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The Centre on Social Movement Studies

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Meeting democracy : power and deliberation in global justice movements

Donatella della Porta; Dieter Rucht

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Type: Edited Volume
Year: 2013

The concepts of power and democracy have been extensively studied at the global, national and local levels and within institutions including states, international organizations and political parties. However, the interplay of those concepts within social movements is given far less attention. Studies have so far mainly focused on their protest activities rather than the internal practices of deliberation and democratic decision-making. Meeting Democracy presents empirical research that examines in detail how power is distributed and how consensus is reached in twelve global justice movement organizations, with detailed observations of how they operate in France, Germany, Italy, Spain, Switzerland and the UK. Written by leading political scientists and sociologists, this work contributes significantly to the wider literature on power and deliberative democracy within political science and sociology.

 

Table of Contents:

• List of figures • List of tables • List of contributors • Preface and acknowledgements • Power and democracy in social movements: an introduction, Donatella della Porta and Dieter Rucht • A methodology for studying democracy and power in group meetings, Christoph Haug, Dieter Rucht and Simon Teune • Types and patterns of intragroup controversies, Dieter Rucht • Patterns of participation, Clare Saunders and Christopher Rootes • Power and arguments in global justice movement settings, Massimiliano Andretta • Emotions in movements, Donatella della Porta and Marco Giugni • Quality of deliberation: a multilevel analysis, Marco Giugni and Alessandro Nai • Structurelessness: an evil or an asset? A case study, Christoph Haug and Dieter Rucht • Power and democracy: concluding remarks, Donatella della Porta and Dieter Rucht • Appendices Research instruments • Appendix A General group portrait • Appendix B Session report • Appendix C Discourse protocol • Index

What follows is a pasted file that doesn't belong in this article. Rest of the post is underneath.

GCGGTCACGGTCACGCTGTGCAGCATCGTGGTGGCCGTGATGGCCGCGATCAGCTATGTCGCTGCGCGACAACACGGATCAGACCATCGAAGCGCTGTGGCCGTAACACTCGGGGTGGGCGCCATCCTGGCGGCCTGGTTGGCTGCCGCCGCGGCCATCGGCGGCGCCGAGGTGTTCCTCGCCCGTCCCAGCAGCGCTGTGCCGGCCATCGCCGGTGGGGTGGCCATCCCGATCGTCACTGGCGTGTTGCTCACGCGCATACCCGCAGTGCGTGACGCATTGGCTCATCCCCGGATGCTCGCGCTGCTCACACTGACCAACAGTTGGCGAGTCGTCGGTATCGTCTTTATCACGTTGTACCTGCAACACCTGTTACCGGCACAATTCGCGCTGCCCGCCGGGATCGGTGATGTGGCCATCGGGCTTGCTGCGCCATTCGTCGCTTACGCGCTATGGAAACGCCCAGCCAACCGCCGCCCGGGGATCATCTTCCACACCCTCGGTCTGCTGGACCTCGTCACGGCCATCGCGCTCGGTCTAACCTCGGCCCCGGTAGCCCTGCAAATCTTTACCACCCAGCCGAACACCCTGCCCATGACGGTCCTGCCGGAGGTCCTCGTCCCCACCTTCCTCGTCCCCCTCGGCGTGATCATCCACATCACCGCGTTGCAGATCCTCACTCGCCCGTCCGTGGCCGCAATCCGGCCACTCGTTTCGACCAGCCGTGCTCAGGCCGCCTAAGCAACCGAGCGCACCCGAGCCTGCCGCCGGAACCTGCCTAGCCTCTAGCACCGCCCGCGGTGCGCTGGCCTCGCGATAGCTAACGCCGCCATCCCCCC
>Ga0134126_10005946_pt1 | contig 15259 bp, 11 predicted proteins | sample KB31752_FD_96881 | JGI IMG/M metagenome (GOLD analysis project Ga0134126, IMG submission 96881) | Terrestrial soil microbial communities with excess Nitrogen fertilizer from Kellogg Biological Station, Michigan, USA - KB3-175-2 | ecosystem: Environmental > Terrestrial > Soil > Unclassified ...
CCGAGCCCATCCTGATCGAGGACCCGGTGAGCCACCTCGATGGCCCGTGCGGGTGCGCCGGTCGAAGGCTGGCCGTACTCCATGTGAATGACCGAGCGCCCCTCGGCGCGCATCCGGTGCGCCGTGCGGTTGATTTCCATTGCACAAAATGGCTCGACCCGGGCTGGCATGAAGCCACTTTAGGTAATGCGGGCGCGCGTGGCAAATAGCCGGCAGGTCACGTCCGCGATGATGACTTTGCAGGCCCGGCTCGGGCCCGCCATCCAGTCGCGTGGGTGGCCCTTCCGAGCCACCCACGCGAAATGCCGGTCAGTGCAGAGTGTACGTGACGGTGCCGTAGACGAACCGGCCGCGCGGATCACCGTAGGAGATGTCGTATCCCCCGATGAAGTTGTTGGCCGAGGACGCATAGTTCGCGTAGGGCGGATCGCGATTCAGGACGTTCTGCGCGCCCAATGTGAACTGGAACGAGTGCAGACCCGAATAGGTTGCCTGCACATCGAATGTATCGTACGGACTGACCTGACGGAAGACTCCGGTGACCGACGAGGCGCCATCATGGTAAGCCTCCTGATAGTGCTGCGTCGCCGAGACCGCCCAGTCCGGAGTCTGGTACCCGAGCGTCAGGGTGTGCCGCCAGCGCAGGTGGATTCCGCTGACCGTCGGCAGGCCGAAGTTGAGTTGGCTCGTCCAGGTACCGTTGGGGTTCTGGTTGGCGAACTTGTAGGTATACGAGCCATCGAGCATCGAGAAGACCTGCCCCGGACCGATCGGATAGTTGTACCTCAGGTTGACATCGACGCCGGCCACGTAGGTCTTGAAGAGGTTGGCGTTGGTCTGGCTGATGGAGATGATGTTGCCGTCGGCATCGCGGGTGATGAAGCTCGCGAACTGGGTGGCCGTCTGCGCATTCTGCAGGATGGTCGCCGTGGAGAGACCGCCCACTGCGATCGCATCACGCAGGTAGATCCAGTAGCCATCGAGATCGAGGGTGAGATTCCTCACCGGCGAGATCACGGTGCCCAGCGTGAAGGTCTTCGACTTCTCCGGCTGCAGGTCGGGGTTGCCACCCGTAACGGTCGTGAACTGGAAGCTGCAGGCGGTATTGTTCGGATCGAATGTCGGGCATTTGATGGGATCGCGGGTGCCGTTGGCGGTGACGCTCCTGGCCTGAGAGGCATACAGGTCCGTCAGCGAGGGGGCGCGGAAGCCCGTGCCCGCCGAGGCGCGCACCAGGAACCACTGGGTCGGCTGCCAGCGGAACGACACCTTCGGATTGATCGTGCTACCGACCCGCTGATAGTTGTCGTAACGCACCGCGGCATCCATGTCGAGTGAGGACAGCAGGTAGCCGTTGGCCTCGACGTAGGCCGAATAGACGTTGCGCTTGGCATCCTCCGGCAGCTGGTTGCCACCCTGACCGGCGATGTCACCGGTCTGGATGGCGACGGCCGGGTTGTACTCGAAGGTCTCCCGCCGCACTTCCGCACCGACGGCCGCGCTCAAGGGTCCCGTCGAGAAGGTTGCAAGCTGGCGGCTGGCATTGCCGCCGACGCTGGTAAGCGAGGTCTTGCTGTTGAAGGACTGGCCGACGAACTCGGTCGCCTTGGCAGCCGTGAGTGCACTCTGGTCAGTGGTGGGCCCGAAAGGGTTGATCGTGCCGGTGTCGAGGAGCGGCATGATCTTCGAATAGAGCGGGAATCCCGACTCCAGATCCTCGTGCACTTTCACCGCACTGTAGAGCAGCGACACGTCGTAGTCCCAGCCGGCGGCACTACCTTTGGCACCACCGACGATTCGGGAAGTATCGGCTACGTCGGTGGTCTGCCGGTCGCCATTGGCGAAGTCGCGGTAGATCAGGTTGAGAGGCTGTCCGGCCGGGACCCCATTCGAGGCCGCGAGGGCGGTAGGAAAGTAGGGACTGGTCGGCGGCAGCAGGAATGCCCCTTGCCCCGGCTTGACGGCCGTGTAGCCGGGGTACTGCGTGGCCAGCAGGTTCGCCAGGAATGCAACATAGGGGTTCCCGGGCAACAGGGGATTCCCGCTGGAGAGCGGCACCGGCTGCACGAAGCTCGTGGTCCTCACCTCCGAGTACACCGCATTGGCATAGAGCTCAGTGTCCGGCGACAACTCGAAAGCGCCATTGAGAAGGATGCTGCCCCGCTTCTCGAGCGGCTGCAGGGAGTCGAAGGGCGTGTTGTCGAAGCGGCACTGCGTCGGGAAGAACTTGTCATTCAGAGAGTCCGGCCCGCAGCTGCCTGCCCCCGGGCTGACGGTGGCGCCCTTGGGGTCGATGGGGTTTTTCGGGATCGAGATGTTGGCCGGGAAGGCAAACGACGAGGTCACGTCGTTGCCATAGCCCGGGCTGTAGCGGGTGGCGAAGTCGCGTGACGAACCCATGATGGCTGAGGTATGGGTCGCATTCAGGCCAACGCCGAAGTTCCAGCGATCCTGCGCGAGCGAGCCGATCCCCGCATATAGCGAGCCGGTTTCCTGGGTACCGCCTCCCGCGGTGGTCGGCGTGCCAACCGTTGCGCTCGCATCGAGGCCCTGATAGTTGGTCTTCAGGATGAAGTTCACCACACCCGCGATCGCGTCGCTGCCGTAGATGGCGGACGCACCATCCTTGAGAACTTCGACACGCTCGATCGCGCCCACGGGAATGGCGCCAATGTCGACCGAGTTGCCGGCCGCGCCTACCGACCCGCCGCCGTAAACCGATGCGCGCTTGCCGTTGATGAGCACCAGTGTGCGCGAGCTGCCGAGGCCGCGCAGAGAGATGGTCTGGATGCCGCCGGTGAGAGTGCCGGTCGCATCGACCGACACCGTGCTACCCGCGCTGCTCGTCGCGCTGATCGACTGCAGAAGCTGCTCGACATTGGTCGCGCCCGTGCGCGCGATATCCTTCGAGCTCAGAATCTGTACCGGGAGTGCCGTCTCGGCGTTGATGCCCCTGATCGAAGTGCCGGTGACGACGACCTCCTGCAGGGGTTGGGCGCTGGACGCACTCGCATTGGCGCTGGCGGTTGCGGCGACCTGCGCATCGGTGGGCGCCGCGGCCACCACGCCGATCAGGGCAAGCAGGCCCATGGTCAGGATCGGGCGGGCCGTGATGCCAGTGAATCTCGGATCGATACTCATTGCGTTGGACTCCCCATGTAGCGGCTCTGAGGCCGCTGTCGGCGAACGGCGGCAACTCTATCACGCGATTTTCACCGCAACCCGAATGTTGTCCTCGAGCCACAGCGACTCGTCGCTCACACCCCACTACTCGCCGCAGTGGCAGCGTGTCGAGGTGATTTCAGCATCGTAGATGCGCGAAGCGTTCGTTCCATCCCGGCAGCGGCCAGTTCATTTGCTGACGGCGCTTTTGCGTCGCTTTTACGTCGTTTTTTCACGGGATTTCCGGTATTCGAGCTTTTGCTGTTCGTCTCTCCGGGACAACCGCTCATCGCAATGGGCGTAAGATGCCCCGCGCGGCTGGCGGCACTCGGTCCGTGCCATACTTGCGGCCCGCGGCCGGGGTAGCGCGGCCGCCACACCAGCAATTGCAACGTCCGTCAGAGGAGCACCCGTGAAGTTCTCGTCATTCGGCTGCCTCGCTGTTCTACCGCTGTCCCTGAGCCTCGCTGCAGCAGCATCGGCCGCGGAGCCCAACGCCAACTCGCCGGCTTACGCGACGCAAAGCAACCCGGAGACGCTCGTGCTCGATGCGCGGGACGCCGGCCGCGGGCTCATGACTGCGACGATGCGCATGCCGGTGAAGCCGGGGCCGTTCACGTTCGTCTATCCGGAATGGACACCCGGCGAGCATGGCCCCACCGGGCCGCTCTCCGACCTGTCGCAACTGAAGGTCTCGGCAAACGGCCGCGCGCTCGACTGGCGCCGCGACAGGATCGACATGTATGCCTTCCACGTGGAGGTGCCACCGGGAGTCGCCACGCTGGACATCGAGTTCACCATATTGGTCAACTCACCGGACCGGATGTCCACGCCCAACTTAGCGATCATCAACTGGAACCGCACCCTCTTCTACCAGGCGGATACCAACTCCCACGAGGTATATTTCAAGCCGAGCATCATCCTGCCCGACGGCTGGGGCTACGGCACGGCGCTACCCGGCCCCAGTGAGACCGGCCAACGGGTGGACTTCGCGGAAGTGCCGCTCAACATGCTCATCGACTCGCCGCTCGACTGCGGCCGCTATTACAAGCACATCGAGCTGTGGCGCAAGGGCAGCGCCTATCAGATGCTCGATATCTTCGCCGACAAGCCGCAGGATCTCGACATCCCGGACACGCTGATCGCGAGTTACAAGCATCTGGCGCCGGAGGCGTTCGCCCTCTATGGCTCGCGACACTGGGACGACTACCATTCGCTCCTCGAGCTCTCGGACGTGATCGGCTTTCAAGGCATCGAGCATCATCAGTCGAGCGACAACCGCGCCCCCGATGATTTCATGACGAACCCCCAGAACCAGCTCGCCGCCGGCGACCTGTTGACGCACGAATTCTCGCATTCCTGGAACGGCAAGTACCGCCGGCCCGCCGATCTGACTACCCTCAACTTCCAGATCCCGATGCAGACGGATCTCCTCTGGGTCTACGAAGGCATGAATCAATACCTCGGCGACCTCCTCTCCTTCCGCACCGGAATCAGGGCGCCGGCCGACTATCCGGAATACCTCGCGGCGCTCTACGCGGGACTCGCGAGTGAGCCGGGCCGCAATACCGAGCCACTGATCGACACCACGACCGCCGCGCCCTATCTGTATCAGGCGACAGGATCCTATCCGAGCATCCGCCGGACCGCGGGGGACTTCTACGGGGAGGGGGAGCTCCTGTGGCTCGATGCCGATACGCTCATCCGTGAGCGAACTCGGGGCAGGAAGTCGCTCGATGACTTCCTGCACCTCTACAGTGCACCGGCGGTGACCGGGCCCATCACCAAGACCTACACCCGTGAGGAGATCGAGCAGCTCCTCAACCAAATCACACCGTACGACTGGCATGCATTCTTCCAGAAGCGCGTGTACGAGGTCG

Cambridge : Cambridge University Press, 2013. ISBN: 9781107028302

News

08/06/2017

Call for Papers - Cosmos Conference "The Contentious Politics of Higher Education. Student Movements in Late Neoliberalism"

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The Centre on Social Movement Studies, directed by Professor Donatella Della Porta, calls for papers addressing the recent global wave of student protests for a two-days conference to bel held in Florence, at the Institute of Humanities and Social Sciences of the Scuola Normale Superiore (SNS), on 15-16 November 2017.

19/05/2017

Video available for the International Conference – Beyond Borders: Refugees and Struggles in Europe Mobilization, Solidarity and Political Challenges in the Long Summer of Migration

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Watch the video of the International Conference – Beyond Borders, which was held at Palazzo Strozzi on May 12, 2017

19/05/2017

Marco Deseriis wins Best Paper Award at the Cedem17 Conference for e-Democracy & Open Government

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Dr. Marco Deseriis, Marie Curie Fellow and Research Fellow at Cosmos, has won the Best Paper Award at the Cedem17 Conference for e-Democracy & Open Government (Danube University, Krems Au Donau, Austria)

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The Electoral Success of the Radical Left: Explaining the Least Likely Case of the Communist Party in Graz

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Recently, scholars have shown a growing interest in radical left parties (RLPs). In terms of electoral success, the rise of the KPÖ Graz, the Communist Party in Austria’s second biggest city, represents perhaps the most counterintuitive case in Western Europe. This analysis shows how the party has managed to ‘own’ the issue of housing and to exploit local political opportunities in order to be electorally successful. The findings point to the importance of agency and the subnational level for RLPs, and highlight more general questions in the study of this party family.

Journal Article - 2017

Non-deliberative politics in deliberative democracy: distinct approaches for different actors

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In this paper Andrea Felicetti first illustrates the main ideas of the systemic turn, explores the distinction between ‘deliberative’ and ‘non-deliberative’ politics and investigates the main arguments justifying non-deliberative politics. Then, he builds upon these arguments to shed new light on the relationship between deliberative and non-deliberative politics. He identifies three distinctive actors in deliberative systems (political institutions, empowered agents, and public space actors). Finally, he argues that deliberative democrats should adopt three different approaches (intensive, moderate, and free) in order to assess whether the use of non-deliberative politics by each of these actors is legitimate.